According to the Alzheimer’s Society, ‘the number of those affected by dementia is soaring’.
But given that the Society is commenting an updated review into dementia prevalence, their statement is rather puzzling. The review should have taken into account the CFASII study published last year (the latest research on dementia), which suggests there is a much lower incidence of the disease than previously thought.
What is even more puzzling is that the report claims to take account of this research, and yet concludes that the prevalence of dementia is exactly the same as was previously thought.
Considering the political prominence of dementia, the huge emphasis on diagnosis rates and apparent ‘postcode lottery of diagnosis’ it is certainly important. I’m usually the first to admit that there could be other evidence out there that balances the findings of CFASII, and I’d like to take a look at the evidence myself, to test the scientific validity of these new numbers – only I can’t, because the methods behind the second Delphi consensus report are about as transparent as thick pea soup and unfit for a document that will be used to shape and justify health policy for years to come.
The whole rationale behind the Delphi method is more suitable to an old boys’ club than 21st century scientific method. A panel of Key Opinion Leaders is brought together. Each individually looks at a set of studies and considers the data.
They give their own estimates for the prevalence of dementia in each age group (based on whatever scientific method they like, we have no way of knowing – I suspect the rolling of dice).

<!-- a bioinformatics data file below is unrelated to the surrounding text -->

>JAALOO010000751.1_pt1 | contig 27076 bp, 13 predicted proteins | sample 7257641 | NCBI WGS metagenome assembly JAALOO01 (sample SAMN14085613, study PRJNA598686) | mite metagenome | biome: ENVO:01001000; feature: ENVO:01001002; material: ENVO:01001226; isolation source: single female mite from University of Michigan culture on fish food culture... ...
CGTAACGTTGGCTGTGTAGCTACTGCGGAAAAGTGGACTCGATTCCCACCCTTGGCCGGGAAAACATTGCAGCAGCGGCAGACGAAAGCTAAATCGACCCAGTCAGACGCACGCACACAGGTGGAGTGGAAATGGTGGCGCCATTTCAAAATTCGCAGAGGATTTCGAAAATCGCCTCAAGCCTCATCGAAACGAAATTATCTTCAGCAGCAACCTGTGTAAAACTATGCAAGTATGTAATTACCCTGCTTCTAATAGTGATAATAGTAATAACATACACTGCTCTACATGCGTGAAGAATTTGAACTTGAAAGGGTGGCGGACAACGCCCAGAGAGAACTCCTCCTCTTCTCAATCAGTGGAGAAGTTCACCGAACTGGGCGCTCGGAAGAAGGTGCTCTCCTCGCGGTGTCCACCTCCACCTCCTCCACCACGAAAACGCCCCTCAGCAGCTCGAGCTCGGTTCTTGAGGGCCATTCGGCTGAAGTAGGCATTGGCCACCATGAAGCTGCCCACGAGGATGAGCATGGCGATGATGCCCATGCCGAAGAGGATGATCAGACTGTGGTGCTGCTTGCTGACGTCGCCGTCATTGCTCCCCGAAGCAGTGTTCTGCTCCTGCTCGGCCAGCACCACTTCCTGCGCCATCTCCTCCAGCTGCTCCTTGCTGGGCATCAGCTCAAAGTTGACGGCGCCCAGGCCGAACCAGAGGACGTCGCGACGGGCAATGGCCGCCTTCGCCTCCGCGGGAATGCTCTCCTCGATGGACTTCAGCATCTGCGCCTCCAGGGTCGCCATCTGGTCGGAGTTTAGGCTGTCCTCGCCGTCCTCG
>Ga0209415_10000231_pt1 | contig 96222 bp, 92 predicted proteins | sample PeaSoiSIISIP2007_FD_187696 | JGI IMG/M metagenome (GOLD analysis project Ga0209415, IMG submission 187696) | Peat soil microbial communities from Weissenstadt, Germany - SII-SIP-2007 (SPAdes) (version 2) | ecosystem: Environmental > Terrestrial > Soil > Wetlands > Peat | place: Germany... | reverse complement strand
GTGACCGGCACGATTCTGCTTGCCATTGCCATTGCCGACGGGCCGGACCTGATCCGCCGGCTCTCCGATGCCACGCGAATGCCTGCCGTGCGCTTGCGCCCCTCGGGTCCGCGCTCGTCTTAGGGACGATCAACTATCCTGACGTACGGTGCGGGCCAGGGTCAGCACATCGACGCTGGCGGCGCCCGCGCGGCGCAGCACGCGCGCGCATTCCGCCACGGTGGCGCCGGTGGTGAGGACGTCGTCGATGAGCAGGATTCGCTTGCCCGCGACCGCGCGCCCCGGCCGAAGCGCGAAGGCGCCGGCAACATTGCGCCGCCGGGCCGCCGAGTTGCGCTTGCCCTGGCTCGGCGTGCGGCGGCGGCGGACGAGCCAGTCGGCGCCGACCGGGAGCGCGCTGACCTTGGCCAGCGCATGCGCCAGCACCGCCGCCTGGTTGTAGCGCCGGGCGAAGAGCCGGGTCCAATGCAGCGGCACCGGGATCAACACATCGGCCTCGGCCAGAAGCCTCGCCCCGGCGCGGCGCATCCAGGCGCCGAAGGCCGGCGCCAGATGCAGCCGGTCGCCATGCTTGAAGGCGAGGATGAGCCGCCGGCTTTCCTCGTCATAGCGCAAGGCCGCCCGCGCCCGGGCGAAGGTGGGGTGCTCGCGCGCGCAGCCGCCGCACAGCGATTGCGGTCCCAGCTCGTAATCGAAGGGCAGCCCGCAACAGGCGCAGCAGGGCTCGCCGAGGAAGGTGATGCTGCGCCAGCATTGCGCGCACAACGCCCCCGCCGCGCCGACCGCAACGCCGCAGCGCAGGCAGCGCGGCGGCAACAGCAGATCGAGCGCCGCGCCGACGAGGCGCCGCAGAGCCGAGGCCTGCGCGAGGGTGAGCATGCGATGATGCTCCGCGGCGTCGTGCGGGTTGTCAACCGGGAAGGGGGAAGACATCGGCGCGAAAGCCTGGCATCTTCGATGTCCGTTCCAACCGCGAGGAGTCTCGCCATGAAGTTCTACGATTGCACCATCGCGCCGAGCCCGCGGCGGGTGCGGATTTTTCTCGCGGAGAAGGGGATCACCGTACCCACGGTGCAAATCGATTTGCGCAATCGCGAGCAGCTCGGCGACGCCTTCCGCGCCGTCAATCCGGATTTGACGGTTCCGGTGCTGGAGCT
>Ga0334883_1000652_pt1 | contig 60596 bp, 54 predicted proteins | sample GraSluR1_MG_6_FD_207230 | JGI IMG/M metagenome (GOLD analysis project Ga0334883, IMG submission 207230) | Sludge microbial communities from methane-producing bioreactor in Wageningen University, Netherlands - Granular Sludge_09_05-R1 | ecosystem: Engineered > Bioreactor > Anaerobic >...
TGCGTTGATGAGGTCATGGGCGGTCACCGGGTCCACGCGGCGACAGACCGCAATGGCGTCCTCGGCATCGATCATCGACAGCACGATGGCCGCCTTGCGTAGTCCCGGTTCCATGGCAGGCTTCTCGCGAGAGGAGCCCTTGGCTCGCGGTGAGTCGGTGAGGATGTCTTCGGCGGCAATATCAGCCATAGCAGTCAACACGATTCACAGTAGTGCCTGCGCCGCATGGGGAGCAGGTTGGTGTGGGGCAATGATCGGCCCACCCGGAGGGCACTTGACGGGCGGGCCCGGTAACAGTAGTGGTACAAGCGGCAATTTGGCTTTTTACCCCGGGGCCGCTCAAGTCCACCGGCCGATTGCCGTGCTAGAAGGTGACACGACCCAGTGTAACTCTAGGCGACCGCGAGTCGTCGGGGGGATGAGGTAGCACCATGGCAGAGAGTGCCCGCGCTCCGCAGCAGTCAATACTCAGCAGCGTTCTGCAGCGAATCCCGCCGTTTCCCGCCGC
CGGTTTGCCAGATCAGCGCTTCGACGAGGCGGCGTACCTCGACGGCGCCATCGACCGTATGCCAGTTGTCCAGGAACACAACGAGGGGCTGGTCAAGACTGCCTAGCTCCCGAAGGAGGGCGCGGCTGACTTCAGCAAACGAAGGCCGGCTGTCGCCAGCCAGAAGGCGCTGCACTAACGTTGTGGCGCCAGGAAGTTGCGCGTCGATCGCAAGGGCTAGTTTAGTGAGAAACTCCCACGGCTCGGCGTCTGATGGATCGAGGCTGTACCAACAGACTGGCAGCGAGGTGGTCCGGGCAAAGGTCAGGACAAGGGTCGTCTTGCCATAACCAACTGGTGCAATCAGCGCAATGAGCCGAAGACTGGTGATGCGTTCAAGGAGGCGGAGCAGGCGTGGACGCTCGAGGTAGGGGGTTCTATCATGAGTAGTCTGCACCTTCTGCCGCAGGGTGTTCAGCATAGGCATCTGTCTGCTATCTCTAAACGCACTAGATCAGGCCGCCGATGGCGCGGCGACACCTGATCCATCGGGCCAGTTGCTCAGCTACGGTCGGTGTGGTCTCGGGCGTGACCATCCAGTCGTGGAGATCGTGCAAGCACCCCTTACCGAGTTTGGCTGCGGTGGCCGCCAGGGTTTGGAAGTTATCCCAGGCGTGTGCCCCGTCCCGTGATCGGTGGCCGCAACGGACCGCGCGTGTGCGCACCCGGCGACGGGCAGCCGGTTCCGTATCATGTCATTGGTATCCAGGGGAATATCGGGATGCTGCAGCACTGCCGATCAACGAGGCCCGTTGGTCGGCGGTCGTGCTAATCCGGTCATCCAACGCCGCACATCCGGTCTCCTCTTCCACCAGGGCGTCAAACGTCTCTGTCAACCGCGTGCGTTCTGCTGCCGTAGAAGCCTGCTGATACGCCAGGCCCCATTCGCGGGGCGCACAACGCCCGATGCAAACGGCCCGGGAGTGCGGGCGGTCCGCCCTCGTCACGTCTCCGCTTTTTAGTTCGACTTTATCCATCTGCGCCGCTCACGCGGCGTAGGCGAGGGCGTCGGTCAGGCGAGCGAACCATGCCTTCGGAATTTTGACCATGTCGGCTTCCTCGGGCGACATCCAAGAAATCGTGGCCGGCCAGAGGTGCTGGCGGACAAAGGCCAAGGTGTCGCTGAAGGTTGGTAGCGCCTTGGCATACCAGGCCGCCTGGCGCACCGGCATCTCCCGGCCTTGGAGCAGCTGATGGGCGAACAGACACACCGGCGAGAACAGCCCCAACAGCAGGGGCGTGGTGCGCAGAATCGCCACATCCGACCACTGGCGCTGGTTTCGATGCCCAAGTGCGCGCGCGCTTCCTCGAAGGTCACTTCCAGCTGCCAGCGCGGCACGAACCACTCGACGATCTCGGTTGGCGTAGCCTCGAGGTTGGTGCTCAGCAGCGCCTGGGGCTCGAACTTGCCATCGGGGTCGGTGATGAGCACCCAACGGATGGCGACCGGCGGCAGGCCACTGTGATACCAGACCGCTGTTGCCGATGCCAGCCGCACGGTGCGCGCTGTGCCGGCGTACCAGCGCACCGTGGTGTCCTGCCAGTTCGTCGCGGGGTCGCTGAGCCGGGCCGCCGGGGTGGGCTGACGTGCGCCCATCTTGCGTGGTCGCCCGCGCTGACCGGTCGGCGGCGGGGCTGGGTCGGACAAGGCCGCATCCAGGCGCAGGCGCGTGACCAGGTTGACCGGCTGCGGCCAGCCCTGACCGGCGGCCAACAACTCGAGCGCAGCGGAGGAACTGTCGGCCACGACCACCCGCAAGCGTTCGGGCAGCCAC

These estimates are then submitted anonymously – so that not even the other panel members know if someone is behaving out of turn.
Finally, after giving the panel an opportunity to rethink, no consensus is agreed, but the anonymous results are averaged. Hey presto! We have the official, unquestionable and much-to-be-quoted figure.
Transparent? Nope. Accountable? I think not. Reading the report, it is not even clear which studies were included. There are references, for sure, but no clear list of the prevalence studies. We have no idea how widely the experts disagreed, or who said what.
If this were simply a study to help map resources to need it would not matter so much, but these figures will be used to give every GP in the country a diagnosis rate, and a new target rate of 75%. The CQC will start to get interested in these figures, and then the real impact of this report, and the harms of setting targets for diagnosis, will start to bite.
Then there’s the issue of conflicts of interest. If these Key Opinion Leaders are going to have such an impact on policy, do we not have a right to know if they have any competing interests? The Alzheimer’s Society doesn’t seem to think so. While I accept that this is only an overview, and the full report will be available later this year, it is simply not acceptable to publish a report of this importance without them.
More importantly, when people declare interests it behoves them to ask themselves if their position is too conflicted for them to take part.
For example it is my view that the expert panel should not have included the Dementia Tsar, Professor Alistair Burns. Prof Burns is far too close to the Prime Minister’s dementia challenge to be able to declare himself an independent expert. As national clinical lead for dementia, it has been his task to increase rates of diagnosis (as instructed by the dementia policy). But having made such a song and dance about how poor GPs were at diagnosing the condition, it would be embarrassing for the Government to find we were better at it than they thought.
When I challenged him on Twitter, Prof Burns declared that he was not conflicted. I’m now not sure he’s the right person to judge and I am left feeling that there is something not quite right about these figures. They really are just a little too convenient.
Dr Martin Brunet is a GP in Guildford and programme director of the Guildford GPVTS. You can tweet him @DocMartin68.